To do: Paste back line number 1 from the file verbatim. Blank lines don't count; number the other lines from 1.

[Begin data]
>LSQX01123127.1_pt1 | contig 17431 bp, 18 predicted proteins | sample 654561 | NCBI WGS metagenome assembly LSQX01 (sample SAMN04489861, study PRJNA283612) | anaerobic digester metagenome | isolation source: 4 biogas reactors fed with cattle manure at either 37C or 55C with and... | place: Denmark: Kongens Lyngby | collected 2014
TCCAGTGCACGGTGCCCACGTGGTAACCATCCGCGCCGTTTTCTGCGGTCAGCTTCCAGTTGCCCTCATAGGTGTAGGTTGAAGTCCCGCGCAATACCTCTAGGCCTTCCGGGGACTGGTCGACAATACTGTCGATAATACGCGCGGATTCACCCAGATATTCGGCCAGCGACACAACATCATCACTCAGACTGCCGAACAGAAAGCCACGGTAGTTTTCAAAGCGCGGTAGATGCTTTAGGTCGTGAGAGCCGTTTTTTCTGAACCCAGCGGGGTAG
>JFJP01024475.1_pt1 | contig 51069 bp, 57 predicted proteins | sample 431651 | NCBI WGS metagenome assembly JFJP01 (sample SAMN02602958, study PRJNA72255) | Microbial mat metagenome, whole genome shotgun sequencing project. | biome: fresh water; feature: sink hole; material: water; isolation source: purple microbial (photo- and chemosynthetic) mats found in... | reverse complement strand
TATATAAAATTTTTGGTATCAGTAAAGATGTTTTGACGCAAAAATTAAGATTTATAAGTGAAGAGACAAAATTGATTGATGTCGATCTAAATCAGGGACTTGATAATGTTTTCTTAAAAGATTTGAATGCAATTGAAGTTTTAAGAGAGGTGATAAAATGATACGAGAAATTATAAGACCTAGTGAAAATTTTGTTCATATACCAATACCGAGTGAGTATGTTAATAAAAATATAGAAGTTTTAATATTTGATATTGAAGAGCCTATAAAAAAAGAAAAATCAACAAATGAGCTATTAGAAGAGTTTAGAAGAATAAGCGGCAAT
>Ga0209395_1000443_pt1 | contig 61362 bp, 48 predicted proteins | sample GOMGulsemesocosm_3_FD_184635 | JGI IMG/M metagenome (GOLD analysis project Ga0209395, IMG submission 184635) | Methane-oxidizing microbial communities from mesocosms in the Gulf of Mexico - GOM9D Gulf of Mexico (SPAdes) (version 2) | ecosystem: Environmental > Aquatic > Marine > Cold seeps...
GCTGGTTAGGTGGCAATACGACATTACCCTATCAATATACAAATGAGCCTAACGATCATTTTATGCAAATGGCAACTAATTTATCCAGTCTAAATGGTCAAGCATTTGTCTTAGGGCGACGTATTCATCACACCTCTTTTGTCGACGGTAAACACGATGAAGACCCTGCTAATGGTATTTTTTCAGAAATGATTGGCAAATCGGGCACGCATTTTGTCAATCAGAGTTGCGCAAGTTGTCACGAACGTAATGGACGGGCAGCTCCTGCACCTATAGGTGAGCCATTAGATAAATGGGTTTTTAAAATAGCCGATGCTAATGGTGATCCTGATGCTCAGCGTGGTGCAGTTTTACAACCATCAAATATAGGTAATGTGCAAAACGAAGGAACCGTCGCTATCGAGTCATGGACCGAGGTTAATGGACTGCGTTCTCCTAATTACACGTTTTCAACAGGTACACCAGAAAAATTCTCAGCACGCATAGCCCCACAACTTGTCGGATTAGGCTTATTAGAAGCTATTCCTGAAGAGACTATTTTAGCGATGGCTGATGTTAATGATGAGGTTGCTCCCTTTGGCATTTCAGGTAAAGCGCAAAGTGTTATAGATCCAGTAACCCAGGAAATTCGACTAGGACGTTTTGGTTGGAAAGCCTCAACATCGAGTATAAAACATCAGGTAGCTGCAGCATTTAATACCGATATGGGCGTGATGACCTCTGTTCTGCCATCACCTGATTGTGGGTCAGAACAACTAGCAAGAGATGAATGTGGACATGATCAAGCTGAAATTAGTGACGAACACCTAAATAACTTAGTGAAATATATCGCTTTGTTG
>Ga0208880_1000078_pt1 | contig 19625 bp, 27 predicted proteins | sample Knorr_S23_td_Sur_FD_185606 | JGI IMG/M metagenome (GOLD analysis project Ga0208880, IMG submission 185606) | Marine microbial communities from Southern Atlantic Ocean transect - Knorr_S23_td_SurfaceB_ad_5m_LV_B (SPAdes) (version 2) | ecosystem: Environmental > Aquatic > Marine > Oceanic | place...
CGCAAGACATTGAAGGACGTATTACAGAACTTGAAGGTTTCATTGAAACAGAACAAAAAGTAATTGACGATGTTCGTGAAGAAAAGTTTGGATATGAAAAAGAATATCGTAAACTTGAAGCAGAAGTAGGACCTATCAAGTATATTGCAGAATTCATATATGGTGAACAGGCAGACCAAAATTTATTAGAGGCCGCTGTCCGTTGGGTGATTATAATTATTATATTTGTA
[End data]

>LSQX01123127.1_pt1 | contig 17431 bp, 18 predicted proteins | sample 654561 | NCBI WGS metagenome assembly LSQX01 (sample SAMN04489861, study PRJNA283612) | anaerobic digester metagenome | isolation source: 4 biogas reactors fed with cattle manure at either 37C or 55C with and... | place: Denmark: Kongens Lyngby | collected 2014